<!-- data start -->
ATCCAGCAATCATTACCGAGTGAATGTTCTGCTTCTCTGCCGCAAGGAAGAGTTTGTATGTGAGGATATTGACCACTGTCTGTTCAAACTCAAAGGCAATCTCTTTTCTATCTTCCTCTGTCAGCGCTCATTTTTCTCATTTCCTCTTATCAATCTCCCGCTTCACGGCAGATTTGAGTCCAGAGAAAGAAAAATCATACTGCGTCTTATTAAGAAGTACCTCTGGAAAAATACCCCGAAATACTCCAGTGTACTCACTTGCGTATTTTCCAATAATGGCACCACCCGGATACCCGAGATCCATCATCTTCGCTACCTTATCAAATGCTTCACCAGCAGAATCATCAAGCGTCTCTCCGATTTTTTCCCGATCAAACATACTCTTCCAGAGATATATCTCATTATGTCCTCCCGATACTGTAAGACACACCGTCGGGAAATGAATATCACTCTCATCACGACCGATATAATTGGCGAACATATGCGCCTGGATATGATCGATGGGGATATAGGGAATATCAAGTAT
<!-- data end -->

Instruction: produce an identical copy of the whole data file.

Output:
ATCCAGCAATCATTACCGAGTGAATGTTCTGCTTCTCTGCCGCAAGGAAGAGTTTGTATGTGAGGATATTGACCACTGTCTGTTCAAACTCAAAGGCAATCTCTTTTCTATCTTCCTCTGTCAGCGCTCATTTTTCTCATTTCCTCTTATCAATCTCCCGCTTCACGGCAGATTTGAGTCCAGAGAAAGAAAAATCATACTGCGTCTTATTAAGAAGTACCTCTGGAAAAATACCCCGAAATACTCCAGTGTACTCACTTGCGTATTTTCCAATAATGGCACCACCCGGATACCCGAGATCCATCATCTTCGCTACCTTATCAAATGCTTCACCAGCAGAATCATCAAGCGTCTCTCCGATTTTTTCCCGATCAAACATACTCTTCCAGAGATATATCTCATTATGTCCTCCCGATACTGTAAGACACACCGTCGGGAAATGAATATCACTCTCATCACGACCGATATAATTGGCGAACATATGCGCCTGGATATGATCGATGGGGATATAGGGAATATCAAGTAT